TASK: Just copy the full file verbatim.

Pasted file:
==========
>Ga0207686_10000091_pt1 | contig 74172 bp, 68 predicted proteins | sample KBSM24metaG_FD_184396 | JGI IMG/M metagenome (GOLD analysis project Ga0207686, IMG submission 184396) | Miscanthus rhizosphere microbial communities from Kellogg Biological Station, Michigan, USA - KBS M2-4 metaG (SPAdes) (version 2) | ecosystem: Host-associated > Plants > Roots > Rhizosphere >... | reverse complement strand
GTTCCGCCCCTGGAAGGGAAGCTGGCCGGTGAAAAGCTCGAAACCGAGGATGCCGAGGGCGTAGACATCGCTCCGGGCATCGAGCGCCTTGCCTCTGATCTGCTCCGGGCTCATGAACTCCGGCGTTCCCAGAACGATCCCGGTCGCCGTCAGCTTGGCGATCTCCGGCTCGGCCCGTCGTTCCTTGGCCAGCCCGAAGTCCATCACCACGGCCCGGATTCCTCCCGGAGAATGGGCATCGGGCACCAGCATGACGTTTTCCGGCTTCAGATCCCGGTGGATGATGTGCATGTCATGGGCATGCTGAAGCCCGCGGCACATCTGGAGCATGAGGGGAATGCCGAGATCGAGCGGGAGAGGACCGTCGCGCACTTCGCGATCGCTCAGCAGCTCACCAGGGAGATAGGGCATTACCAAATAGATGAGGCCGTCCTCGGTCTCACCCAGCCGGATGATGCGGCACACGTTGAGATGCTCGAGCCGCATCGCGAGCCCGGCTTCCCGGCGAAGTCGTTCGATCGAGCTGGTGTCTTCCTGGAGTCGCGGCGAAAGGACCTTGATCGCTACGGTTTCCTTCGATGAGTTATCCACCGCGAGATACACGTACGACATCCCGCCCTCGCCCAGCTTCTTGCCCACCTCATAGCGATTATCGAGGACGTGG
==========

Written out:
>Ga0207686_10000091_pt1 | contig 74172 bp, 68 predicted proteins | sample KBSM24metaG_FD_184396 | JGI IMG/M metagenome (GOLD analysis project Ga0207686, IMG submission 184396) | Miscanthus rhizosphere microbial communities from Kellogg Biological Station, Michigan, USA - KBS M2-4 metaG (SPAdes) (version 2) | ecosystem: Host-associated > Plants > Roots > Rhizosphere >... | reverse complement strand
GTTCCGCCCCTGGAAGGGAAGCTGGCCGGTGAAAAGCTCGAAACCGAGGATGCCGAGGGCGTAGACATCGCTCCGGGCATCGAGCGCCTTGCCTCTGATCTGCTCCGGGCTCATGAACTCCGGCGTTCCCAGAACGATCCCGGTCGCCGTCAGCTTGGCGATCTCCGGCTCGGCCCGTCGTTCCTTGGCCAGCCCGAAGTCCATCACCACGGCCCGGATTCCTCCCGGAGAATGGGCATCGGGCACCAGCATGACGTTTTCCGGCTTCAGATCCCGGTGGATGATGTGCATGTCATGGGCATGCTGAAGCCCGCGGCACATCTGGAGCATGAGGGGAATGCCGAGATCGAGCGGGAGAGGACCGTCGCGCACTTCGCGATCGCTCAGCAGCTCACCAGGGAGATAGGGCATTACCAAATAGATGAGGCCGTCCTCGGTCTCACCCAGCCGGATGATGCGGCACACGTTGAGATGCTCGAGCCGCATCGCGAGCCCGGCTTCCCGGCGAAGTCGTTCGATCGAGCTGGTGTCTTCCTGGAGTCGCGGCGAAAGGACCTTGATCGCTACGGTTTCCTTCGATGAGTTATCCACCGCGAGATACACGTACGACATCCCGCCCTCGCCCAGCTTCTTGCCCACCTCATAGCGATTATCGAGGACGTGG